Ogilbe’s goal as a governor is to “be transparent. And by that I mean be available personally and make available to teachers information that is pertinent to them. Too often, we hear about the ‘Office.’ I want to be the face of the CEA Office to District 6 and be the window to what goes on there.”
Ogilbe and her husband, Mark, have two grown children and “grandpuppies, Blaze and Roxy.” Kim loves Little League Baseball and College Basketball. She earned her master’s degree in education Ohio State University, “so yes, I bleed scarlet-and-gray,” she said. But while she’s cheering, she doesn’t forget the reason she is involved in CEA in the first place.
“One of my proudest moments as a member of CEA happened when marching with our group during the Pride Parade in 2014. As we worked our way through the streets of Downtown, people were happy to see us. They were shouting that they loved teachers. One of my students at the time ran out into the street to hug me and tell me he loved me. I still get goosebumps! The people of Columbus and their children are what matters. Not the legislators.”
I am an alumnus of East High School (Columbus, Ohio) and advocate for public education! My own child attends public school and I have over 19 years experience as an Urban Public School Teacher.Currently, I teach Early Childhood Education to junior and senior high school students who are starting their career in this area. I am a CDA (Child Development Accreditation) Advisor and CDA Professional Development Specialist. I have mentored students in completing their professional resource portfolio for the CDA certification. This certification is recognized by the Ohio Department of Job and Family Service for Preschool and Infant Toddler Teachers. I actively volunteer for FCCLA (Family, Career and Community Leaders of America) as a classroom Advisor, Competition Judge and Consultant. FCCLA is the optional Career Technical Student Organization that is aligned to the Early Childhood Education Career Course. I have an articulation, soon to be titled dual enrollment, with Columbus State Community College and my students who earn a C average or higher earn college credit. Lastly, I have extensive experience teaching urban youth of Columbus in Preschool, Reading Recovery, Elementary, Middle and High School settings.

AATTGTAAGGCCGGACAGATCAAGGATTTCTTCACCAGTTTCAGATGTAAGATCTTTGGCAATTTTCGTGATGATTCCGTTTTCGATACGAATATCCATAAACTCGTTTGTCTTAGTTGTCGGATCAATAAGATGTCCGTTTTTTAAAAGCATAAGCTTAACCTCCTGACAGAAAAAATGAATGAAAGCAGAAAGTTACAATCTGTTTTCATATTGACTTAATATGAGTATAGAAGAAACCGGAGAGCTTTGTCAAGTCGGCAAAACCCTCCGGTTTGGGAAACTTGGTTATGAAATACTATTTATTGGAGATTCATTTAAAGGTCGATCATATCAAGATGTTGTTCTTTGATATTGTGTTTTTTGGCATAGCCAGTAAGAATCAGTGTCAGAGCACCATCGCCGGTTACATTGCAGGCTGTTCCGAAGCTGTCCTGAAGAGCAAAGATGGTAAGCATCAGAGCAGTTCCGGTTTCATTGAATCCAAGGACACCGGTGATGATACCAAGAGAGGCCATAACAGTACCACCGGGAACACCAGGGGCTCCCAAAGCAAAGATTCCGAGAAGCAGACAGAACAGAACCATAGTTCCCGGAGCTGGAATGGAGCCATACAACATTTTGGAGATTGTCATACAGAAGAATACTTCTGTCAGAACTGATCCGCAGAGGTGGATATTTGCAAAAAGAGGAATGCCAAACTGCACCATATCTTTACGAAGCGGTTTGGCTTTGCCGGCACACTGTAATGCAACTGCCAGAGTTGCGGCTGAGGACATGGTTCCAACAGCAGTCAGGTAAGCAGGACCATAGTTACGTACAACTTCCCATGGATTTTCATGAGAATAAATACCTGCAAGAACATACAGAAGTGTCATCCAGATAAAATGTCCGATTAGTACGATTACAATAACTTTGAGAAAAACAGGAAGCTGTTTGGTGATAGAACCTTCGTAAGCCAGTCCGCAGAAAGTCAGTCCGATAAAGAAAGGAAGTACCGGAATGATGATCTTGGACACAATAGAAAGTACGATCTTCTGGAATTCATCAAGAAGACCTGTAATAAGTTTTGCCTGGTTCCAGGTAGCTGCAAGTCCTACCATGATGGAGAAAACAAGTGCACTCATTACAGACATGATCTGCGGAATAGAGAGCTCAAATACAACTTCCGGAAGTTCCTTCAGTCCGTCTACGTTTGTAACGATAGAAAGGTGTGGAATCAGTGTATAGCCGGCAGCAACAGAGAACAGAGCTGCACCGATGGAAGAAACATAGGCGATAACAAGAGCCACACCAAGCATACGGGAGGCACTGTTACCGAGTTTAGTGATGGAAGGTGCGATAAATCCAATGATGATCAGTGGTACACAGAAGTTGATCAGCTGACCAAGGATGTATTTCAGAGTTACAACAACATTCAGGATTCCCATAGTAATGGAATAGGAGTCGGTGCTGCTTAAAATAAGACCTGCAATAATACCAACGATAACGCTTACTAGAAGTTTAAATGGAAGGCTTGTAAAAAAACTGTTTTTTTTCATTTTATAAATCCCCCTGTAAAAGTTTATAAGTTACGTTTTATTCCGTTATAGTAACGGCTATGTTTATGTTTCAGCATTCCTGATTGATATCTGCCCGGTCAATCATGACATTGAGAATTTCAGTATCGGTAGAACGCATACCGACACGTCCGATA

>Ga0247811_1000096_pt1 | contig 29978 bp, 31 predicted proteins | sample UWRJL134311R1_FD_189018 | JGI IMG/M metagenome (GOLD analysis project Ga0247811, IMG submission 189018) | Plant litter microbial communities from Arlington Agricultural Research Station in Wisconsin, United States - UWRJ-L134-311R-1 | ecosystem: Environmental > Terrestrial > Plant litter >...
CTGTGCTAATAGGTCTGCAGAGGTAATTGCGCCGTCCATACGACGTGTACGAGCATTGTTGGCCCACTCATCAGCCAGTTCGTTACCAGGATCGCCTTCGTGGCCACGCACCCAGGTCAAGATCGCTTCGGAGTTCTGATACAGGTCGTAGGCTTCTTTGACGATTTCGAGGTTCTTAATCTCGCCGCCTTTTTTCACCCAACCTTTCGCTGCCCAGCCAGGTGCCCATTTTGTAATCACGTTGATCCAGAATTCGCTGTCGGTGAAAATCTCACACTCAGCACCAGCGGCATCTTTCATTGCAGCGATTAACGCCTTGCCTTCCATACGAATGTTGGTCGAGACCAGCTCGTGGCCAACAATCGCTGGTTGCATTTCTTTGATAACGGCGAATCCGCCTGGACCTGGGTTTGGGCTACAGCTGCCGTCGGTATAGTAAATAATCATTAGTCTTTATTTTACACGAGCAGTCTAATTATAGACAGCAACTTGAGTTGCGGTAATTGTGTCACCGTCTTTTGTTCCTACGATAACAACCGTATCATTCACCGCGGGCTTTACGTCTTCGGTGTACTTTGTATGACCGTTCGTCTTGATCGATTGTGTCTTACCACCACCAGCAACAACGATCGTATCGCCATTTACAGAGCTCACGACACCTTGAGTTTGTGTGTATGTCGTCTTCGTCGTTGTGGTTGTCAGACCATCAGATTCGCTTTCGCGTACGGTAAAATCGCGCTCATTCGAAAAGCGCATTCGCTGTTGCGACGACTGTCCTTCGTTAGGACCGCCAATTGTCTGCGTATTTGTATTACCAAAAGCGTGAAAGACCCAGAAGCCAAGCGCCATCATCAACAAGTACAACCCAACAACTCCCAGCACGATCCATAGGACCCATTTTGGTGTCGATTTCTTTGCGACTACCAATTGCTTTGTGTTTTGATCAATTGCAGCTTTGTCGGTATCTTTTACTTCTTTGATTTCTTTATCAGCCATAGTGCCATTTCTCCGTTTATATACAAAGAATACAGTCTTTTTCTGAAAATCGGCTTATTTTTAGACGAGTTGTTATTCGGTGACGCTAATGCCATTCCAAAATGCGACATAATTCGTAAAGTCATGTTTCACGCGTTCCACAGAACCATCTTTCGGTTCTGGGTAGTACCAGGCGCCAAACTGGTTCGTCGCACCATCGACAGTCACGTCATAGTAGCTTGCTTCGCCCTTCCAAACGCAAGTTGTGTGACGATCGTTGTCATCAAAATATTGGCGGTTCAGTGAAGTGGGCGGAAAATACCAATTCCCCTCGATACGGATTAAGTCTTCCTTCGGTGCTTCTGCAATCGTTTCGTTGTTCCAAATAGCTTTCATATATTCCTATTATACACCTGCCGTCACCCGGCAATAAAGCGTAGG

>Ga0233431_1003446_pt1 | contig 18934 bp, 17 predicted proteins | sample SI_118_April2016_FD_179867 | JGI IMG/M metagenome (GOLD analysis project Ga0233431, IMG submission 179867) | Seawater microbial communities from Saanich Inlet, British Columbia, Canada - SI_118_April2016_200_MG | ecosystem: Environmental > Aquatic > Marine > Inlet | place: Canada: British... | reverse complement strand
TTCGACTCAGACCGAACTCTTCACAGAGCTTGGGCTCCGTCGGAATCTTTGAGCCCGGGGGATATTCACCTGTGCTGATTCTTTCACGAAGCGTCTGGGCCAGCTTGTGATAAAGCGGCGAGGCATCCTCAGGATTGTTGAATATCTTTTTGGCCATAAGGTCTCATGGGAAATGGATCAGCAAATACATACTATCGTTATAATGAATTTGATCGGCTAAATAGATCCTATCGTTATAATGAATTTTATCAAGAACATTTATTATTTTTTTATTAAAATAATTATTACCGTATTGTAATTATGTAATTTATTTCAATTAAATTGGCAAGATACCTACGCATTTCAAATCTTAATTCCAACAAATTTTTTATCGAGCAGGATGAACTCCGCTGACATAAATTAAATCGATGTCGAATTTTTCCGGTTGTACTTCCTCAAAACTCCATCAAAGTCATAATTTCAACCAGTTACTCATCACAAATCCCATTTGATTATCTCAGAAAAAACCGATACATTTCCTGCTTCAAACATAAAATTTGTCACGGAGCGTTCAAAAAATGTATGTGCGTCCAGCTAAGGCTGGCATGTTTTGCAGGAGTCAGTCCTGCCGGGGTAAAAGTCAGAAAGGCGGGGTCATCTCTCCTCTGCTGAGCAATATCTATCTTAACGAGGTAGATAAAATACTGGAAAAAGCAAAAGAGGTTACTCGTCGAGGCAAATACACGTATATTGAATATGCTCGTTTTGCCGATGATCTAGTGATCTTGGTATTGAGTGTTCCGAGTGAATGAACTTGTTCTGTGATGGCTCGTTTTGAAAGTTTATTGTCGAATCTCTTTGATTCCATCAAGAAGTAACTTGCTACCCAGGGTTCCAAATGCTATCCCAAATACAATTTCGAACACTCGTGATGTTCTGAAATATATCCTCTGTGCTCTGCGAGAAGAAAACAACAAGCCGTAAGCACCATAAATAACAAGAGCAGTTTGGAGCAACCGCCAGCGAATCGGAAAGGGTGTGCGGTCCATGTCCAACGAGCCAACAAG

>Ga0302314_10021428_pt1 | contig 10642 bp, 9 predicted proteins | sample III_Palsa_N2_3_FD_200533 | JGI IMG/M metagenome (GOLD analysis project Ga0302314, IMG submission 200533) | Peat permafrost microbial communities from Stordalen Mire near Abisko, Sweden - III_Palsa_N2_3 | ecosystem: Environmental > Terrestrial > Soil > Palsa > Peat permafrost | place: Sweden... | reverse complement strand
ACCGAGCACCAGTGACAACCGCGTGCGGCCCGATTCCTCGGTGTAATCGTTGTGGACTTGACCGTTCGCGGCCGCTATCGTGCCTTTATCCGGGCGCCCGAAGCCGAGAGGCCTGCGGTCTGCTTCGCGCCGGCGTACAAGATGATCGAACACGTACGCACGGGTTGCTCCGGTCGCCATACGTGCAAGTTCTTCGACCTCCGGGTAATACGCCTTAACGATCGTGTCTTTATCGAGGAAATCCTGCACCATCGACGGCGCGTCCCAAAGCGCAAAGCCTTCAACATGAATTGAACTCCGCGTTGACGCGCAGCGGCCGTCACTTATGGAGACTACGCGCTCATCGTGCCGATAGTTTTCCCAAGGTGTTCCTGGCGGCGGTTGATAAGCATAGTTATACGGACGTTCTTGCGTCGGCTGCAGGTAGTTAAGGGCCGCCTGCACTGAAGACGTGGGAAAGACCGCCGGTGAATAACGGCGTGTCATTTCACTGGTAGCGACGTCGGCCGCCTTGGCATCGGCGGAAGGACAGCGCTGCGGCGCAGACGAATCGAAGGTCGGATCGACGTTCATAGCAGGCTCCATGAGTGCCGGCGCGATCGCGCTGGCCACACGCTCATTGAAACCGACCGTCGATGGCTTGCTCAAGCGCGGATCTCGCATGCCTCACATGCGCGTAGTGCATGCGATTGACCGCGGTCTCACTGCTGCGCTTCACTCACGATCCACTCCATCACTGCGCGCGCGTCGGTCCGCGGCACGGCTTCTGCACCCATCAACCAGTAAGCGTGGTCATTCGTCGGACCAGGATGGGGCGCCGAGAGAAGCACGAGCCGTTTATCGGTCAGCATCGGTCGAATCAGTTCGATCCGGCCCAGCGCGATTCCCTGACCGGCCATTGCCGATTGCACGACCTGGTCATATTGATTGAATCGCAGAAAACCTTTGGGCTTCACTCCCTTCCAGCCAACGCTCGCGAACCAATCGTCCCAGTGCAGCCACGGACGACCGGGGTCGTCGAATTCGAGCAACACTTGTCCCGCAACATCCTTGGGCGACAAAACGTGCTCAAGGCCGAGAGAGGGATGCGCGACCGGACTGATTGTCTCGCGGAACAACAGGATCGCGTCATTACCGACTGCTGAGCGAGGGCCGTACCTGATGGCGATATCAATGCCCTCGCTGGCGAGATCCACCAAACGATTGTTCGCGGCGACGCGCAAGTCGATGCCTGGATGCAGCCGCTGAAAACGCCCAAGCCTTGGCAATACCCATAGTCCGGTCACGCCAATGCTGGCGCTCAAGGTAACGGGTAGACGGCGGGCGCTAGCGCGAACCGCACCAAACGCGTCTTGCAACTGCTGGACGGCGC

District 8 Governor Cindy “CJ” Jamison